The Real Dish on Loading the Dishwasher
Yes, I know. This doesn’t sound like the most interesting blog upon reading its title, but rest assured you may just learn something from it. I promise!
Loading the dishwasher is not something people want to read about or talk about, but those very people…like you…may be doing the most simplest of chores all wrong. Yes, you!
First off, keep in mind that many dishwashers and dishwasher detergents actually work better when they have work to do, so simply rinsing or gently scraping dishes before putting them in, rather than clearing all the food off of them, is advised by most experts. If the dishes are going to be sitting in the dishwasher for a day or two before being washed however, you might want to scrape off most of the food on them.
Once the dishes are rinsed and on deck to load, just how you put them in the dishwasher is what really matters if you don’t want chipped glasses and you do want clean dishes. To ensure the cleanest of dishes, follow these simple rules:
- Let’s cut right to the chase: the utensils basket is where most people fail at loading a dishwasher. The key to getting clean forks, knives, and spoons is to stagger them in the slots that make up the utensils basket normally found on the bottom rack. Mix forks with spoons and knives and alternate their handles up and down. Always keep spoons separated so they don’t “nest” and spread all utensils out. There are several basket slots to use so don’t pile all silverware in only one or two! Some dishwashers have separate utensils racks above the top rack, leaving no room for error in this category
- Plates go on the bottom rack, facing the center. It’s also a good idea to alternate big plates and little plates for maximum rinsing efficiency.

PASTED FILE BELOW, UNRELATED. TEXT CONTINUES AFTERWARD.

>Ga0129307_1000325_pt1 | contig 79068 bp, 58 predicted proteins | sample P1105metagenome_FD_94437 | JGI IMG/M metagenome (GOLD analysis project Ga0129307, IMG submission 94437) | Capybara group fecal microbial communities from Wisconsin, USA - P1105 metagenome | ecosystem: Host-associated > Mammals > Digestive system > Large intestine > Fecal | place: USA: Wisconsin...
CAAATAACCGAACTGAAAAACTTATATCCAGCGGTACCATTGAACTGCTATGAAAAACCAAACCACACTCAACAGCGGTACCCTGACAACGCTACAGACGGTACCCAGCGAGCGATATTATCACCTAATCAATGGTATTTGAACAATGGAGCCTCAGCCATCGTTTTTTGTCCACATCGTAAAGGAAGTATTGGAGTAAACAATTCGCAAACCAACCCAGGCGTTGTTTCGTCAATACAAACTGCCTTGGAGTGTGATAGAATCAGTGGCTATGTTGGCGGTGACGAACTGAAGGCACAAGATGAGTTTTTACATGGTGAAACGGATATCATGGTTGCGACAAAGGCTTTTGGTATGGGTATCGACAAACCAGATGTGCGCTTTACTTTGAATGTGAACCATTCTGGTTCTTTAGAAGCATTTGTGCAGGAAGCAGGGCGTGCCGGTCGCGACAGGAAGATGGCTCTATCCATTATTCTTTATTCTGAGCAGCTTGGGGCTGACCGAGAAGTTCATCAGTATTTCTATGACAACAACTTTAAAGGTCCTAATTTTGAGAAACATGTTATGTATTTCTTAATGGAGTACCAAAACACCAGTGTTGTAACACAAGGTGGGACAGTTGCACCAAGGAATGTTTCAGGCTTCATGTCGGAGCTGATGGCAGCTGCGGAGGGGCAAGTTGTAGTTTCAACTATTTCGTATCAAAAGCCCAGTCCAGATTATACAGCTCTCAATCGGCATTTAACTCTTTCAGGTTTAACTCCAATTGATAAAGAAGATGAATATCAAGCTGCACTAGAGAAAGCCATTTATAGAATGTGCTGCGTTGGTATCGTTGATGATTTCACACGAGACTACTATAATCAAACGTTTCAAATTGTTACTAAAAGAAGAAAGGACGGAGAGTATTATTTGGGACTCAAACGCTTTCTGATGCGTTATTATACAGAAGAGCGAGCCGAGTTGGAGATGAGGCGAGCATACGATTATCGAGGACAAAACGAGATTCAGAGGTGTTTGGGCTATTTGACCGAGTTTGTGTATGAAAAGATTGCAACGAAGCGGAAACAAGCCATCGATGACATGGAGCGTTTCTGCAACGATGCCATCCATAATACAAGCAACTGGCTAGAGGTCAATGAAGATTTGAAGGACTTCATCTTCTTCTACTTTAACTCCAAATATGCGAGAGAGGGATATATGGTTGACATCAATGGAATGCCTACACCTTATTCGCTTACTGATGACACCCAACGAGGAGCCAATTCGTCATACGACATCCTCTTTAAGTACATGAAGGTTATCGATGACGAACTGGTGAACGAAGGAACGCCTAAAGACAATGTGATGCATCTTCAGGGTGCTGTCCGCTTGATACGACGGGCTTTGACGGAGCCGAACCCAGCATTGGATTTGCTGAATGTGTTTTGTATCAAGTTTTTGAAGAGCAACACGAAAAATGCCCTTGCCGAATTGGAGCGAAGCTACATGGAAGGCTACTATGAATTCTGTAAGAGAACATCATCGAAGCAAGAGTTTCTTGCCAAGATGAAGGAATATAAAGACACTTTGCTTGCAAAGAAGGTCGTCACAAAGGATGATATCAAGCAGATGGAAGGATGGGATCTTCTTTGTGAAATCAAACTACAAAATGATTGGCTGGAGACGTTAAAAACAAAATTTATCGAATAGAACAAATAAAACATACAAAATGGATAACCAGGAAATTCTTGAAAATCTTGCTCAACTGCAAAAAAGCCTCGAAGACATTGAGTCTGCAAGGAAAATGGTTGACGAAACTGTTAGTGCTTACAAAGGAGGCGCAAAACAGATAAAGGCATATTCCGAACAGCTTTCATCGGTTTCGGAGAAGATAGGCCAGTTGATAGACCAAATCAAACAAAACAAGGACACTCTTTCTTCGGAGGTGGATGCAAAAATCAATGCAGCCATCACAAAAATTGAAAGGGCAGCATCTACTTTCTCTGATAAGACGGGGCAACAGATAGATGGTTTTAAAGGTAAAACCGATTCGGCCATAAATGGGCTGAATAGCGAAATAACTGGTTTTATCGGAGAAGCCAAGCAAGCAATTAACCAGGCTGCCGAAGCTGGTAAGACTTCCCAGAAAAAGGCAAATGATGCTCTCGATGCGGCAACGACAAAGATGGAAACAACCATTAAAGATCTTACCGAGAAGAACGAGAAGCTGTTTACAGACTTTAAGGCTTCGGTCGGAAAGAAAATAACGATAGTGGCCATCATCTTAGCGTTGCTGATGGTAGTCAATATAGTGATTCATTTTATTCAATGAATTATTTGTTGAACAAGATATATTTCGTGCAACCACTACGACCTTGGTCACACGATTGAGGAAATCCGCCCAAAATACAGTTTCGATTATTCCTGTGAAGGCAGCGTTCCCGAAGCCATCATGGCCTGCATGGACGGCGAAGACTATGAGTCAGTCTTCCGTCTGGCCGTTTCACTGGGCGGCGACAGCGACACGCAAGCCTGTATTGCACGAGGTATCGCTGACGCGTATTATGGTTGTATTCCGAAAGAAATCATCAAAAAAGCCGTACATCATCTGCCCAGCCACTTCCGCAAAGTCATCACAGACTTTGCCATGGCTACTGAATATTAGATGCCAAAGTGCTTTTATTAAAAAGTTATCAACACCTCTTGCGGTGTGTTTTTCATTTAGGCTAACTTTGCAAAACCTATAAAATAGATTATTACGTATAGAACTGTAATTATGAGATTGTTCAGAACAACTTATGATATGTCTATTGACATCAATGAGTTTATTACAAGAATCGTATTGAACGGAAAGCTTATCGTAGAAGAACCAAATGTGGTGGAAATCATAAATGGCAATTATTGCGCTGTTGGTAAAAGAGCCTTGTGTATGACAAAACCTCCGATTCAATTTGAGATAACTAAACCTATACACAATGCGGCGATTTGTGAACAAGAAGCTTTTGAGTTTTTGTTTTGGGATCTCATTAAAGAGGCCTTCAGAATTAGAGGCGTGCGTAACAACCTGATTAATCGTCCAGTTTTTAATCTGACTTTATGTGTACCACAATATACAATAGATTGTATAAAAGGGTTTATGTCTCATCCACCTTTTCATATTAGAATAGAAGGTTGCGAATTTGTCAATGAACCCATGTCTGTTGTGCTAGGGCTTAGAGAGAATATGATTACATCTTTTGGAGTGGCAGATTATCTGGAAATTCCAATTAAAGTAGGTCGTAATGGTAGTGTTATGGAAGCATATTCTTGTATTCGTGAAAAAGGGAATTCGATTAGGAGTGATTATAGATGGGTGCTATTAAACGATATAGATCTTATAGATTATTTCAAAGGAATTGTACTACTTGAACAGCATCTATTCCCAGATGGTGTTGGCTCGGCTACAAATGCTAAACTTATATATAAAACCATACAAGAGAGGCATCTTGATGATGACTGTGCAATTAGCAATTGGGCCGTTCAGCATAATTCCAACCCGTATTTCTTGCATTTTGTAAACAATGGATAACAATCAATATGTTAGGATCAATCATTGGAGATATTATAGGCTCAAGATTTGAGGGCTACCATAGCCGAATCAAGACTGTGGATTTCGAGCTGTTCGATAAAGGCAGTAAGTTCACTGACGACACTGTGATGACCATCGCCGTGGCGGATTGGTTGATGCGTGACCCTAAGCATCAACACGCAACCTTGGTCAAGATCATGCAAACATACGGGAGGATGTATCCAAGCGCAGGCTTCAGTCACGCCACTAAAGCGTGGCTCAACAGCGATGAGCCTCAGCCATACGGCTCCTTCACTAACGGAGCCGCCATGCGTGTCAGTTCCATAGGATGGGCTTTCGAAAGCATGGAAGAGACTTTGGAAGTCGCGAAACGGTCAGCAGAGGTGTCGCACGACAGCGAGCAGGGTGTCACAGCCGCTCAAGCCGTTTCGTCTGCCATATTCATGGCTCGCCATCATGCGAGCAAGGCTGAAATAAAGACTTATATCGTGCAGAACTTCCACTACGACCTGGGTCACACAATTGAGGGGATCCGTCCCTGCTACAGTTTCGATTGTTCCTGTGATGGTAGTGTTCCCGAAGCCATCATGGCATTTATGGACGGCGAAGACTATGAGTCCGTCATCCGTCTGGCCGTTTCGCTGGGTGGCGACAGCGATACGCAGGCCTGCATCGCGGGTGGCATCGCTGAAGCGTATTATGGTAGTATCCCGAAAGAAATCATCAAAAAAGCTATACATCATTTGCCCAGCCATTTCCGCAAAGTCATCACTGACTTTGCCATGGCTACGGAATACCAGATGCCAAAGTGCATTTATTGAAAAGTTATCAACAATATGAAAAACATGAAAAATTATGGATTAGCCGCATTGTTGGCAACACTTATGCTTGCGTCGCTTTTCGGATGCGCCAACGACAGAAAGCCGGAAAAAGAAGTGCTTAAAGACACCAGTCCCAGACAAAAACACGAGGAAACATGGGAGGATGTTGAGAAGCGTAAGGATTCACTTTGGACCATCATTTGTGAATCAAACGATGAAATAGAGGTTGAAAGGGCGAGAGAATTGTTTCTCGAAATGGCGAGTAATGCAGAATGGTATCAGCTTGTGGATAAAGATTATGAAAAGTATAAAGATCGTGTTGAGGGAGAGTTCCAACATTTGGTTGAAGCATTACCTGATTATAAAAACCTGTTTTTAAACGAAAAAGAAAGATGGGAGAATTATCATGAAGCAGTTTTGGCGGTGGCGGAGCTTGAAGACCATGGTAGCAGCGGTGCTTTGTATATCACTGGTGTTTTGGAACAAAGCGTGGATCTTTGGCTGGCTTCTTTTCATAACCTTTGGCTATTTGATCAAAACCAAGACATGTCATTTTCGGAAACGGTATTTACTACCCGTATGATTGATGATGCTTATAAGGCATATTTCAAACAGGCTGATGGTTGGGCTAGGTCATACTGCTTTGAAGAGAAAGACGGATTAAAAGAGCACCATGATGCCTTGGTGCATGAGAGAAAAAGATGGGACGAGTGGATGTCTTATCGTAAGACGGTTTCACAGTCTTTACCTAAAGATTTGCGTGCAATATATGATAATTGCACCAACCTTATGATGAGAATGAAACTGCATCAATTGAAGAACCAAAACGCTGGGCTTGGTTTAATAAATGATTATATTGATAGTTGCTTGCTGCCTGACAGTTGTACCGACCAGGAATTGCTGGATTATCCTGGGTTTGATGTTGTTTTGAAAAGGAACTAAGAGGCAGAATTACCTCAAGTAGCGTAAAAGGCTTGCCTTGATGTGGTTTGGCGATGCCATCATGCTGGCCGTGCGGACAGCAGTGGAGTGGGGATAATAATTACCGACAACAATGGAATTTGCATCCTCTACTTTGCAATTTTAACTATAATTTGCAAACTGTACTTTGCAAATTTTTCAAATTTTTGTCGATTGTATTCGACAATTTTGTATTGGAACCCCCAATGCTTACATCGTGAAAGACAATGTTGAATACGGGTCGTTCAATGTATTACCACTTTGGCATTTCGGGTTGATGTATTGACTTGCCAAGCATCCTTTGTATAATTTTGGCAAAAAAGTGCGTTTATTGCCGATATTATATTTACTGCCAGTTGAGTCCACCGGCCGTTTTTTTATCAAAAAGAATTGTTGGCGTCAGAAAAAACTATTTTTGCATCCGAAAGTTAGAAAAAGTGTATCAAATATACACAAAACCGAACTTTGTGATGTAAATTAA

- Pots, pans, and any dishwasher-safe cutting boards should be placed on the outer edges of the bottom rack.
- Cups and glasses go on the top rack and be sure to place them between the tines, not on or over them.
- Bowls should be placed at a diagonal along the tines on the center of the top rack, along with any dishwasher-safe plastic pieces.
- All long serving spoons and utensils should always go on the top rack, not in the utensils basket, and preferably horizontally and with spoons facing down.
- If you have hard water, you will probably want to use a rinse aid such as Jet-Dry or even household vinegar.
- Never ever put iron, pewter, bronze or wooden spoons and bowls in the dishwasher.
- Never put good knives in the dishwasher either; always hand-wash them.
- It’s a great idea to occasionally put your sponges in the dishwasher as they can get pretty sketchy looking, and did you know a dishwasher’s top rack is the ideal place to wash all those baseball caps you and your family own?
- Your dishwasher works best with hot water but may take some time to heat up, so always run the tap of the adjacent sink until the water is hot prior to starting the dishwasher. In addition, run the disposal before starting your dishwasher as the two often share the same pipe. This will ensure the drain is clear and ready to use for optimum cleaning.
- Lastly, do those drippy glasses and cups drive you crazy when unloading a dishwasher? Me too! I like to leave the dishwasher door cracked a bit when the cycle is done to allow air drying and I also try to remember to unload the bottom rack first, meaning any top rack drips hit the floor of the dishwasher rather than the plates!
It may not be your favorite chore but keep in mind how fortunate you are to have a dishwasher. It’s a luxury not shared by many in this world. I actually remember the day my family got one when I was growing up. Before that, dishes were a real chore with washing, drying, and putting away all done immediately after every meal. It’s also a chore you should have your kids be responsible for as early as elementary age. Start ‘em young and start ‘em right!